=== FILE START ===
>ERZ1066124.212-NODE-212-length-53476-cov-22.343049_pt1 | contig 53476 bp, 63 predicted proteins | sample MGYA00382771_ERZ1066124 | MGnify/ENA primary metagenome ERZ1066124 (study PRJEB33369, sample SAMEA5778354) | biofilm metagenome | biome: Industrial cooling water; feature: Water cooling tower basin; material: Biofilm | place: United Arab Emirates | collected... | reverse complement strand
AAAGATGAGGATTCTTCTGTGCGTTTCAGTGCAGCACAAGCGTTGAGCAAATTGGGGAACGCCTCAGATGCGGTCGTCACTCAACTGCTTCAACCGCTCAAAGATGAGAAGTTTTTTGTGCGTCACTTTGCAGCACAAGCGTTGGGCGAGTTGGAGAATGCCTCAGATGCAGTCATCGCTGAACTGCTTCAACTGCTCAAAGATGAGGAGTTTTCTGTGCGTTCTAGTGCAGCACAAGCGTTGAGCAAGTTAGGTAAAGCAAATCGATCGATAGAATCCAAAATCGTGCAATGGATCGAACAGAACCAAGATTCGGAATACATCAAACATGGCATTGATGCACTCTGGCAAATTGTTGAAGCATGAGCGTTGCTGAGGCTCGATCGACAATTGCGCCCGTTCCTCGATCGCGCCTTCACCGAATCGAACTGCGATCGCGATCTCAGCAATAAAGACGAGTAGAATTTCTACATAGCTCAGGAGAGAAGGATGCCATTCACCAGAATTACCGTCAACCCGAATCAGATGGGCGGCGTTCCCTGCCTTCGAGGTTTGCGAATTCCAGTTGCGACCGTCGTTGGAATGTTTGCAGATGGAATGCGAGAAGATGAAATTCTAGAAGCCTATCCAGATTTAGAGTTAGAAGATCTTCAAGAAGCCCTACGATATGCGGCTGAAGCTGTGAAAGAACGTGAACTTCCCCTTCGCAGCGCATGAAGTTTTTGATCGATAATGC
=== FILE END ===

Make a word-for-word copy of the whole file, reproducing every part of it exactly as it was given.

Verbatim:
>ERZ1066124.212-NODE-212-length-53476-cov-22.343049_pt1 | contig 53476 bp, 63 predicted proteins | sample MGYA00382771_ERZ1066124 | MGnify/ENA primary metagenome ERZ1066124 (study PRJEB33369, sample SAMEA5778354) | biofilm metagenome | biome: Industrial cooling water; feature: Water cooling tower basin; material: Biofilm | place: United Arab Emirates | collected... | reverse complement strand
AAAGATGAGGATTCTTCTGTGCGTTTCAGTGCAGCACAAGCGTTGAGCAAATTGGGGAACGCCTCAGATGCGGTCGTCACTCAACTGCTTCAACCGCTCAAAGATGAGAAGTTTTTTGTGCGTCACTTTGCAGCACAAGCGTTGGGCGAGTTGGAGAATGCCTCAGATGCAGTCATCGCTGAACTGCTTCAACTGCTCAAAGATGAGGAGTTTTCTGTGCGTTCTAGTGCAGCACAAGCGTTGAGCAAGTTAGGTAAAGCAAATCGATCGATAGAATCCAAAATCGTGCAATGGATCGAACAGAACCAAGATTCGGAATACATCAAACATGGCATTGATGCACTCTGGCAAATTGTTGAAGCATGAGCGTTGCTGAGGCTCGATCGACAATTGCGCCCGTTCCTCGATCGCGCCTTCACCGAATCGAACTGCGATCGCGATCTCAGCAATAAAGACGAGTAGAATTTCTACATAGCTCAGGAGAGAAGGATGCCATTCACCAGAATTACCGTCAACCCGAATCAGATGGGCGGCGTTCCCTGCCTTCGAGGTTTGCGAATTCCAGTTGCGACCGTCGTTGGAATGTTTGCAGATGGAATGCGAGAAGATGAAATTCTAGAAGCCTATCCAGATTTAGAGTTAGAAGATCTTCAAGAAGCCCTACGATATGCGGCTGAAGCTGTGAAAGAACGTGAACTTCCCCTTCGCAGCGCATGAAGTTTTTGATCGATAATGC